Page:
The Nice had the privilege of supporting Jimi Hendrix at The Marquee on October 24th 1967, which was his second show at the club. How did you get the privilege of supporting him?

The Nice had impressed The Marquee Club very much with its music, stage show, and audience attendance and fan base. The Nice was the newest thing around so The Marquee gave us a special guest spot with The Jimi Hendrix Experience and we went on to play the best we ever had. Jimi was incredibly impressed and as we came off with the crowd roaring for more, very bizarre for a support group at The Marquee. Jimi took me aside to tell me how incredible he thought it was and would I like to be on his tour? I was astounded.

I never looked back from that night because everything snow balled with success; the single and album I produced came out to coincide with the tour; it was just the reason I needed to persuade Andrew Oldham to release it.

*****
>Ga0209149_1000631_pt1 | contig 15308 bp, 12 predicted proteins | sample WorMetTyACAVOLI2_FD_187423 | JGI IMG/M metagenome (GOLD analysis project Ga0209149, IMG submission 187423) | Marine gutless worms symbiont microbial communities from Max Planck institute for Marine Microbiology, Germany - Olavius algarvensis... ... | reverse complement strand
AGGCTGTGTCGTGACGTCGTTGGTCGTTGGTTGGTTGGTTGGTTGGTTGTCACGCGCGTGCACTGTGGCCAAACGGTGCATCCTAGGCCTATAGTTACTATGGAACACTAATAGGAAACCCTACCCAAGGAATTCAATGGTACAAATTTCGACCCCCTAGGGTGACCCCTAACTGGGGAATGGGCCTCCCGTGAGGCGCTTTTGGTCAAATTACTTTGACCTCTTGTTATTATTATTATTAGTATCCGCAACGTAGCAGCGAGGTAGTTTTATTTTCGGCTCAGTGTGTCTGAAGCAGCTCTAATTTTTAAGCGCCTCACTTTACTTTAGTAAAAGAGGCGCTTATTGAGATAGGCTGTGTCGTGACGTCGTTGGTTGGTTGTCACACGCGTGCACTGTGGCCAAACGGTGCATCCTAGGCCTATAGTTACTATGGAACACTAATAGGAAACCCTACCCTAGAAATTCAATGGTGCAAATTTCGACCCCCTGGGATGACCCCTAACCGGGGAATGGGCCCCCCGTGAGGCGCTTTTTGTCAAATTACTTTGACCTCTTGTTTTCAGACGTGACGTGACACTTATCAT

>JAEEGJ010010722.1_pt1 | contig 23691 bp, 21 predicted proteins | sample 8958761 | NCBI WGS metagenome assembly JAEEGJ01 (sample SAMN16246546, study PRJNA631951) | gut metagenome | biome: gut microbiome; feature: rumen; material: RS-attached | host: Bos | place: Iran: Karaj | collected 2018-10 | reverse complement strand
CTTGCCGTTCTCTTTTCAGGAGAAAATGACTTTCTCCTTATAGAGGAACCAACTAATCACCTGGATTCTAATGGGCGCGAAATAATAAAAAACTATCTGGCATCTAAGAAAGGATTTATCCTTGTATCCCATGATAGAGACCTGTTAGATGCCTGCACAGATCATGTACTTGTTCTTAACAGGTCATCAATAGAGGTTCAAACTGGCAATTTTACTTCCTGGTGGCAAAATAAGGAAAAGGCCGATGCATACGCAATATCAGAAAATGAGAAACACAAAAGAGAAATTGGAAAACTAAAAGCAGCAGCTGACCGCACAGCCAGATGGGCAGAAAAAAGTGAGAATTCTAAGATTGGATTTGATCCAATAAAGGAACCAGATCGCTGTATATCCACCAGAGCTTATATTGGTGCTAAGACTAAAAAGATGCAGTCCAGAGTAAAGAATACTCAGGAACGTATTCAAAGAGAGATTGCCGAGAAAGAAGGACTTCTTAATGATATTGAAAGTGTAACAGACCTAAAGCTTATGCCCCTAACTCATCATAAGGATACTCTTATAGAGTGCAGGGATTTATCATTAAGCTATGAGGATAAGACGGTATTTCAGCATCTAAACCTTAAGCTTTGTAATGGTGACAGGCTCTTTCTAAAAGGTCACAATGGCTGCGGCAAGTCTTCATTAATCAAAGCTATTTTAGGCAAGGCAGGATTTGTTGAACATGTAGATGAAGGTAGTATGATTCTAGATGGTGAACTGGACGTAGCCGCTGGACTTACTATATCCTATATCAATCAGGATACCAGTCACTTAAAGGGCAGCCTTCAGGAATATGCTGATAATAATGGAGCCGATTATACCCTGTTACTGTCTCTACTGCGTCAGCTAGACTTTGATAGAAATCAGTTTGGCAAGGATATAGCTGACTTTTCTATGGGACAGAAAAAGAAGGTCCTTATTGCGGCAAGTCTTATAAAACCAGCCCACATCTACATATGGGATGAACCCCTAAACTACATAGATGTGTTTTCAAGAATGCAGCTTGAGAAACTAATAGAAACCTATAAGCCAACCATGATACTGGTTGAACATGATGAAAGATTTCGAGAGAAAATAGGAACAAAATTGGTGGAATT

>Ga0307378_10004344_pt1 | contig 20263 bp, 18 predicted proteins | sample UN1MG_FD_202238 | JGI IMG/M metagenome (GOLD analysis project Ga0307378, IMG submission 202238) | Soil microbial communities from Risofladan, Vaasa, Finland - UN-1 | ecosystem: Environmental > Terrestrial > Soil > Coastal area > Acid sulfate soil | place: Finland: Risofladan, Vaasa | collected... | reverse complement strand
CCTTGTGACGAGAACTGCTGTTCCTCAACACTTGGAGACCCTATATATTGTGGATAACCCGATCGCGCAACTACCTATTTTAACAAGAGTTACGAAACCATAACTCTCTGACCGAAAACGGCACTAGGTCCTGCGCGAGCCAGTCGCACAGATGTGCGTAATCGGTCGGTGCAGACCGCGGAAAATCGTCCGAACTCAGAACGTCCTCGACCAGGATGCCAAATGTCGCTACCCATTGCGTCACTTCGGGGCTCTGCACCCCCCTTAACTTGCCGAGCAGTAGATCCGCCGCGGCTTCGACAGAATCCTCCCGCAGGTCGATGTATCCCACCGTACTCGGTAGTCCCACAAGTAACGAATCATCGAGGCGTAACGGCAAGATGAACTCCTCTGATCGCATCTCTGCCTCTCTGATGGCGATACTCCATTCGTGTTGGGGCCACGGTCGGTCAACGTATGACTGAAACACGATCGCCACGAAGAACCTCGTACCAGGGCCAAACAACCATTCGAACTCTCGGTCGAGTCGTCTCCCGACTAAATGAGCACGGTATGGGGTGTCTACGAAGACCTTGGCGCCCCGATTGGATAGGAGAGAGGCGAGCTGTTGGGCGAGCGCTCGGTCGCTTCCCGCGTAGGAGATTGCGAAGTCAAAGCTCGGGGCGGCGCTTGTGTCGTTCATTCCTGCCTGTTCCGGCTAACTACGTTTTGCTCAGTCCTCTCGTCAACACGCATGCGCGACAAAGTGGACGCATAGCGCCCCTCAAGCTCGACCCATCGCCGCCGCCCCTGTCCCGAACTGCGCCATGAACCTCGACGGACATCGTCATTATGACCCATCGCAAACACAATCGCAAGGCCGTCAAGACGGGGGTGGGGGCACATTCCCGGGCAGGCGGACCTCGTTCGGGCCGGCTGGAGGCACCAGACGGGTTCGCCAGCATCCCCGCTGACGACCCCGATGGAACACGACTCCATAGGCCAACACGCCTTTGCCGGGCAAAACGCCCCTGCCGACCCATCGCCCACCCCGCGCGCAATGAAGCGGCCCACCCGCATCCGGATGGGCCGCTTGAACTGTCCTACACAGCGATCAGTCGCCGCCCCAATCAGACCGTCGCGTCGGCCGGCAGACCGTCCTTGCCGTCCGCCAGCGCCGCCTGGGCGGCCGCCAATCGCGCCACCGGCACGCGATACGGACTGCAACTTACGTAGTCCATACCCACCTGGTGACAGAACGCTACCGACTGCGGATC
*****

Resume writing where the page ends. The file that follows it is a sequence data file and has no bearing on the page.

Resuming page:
In November 1967, during The Nice's UK Tour, you replaced Syd Barret of Pink Floyd on stage several times because he started having serious problems performing live. Do you remember seeing Pink Floyd at The Marquee before that?

I had only seen them playing their hits on television. I really liked them.

It seems that The Marquee Club's manager Jack Barrie was also an important supporter of The Nice during the first days of your career. What do you remember about him?

Jack had become a great friend of mine at La Chasse club, a few doors away from The Marquee. I'd brought people like Chris Welch to his club, which he greatly appreciated. He loved rock music and what I was doing for it. Jack became so popular at La Chasse club and knew all about the scene he was the natural choice to manage The Marquee club after John Gee retired. He could bring audiences in. During his time at The Marquee he was a staunch supporter of The Nice and supported everything I wanted to do, he was such a great guy! Those sorts of people do not exist in the industry today. I met him on a tube train going up West to Piccadilly a few years ago, he's doing fine.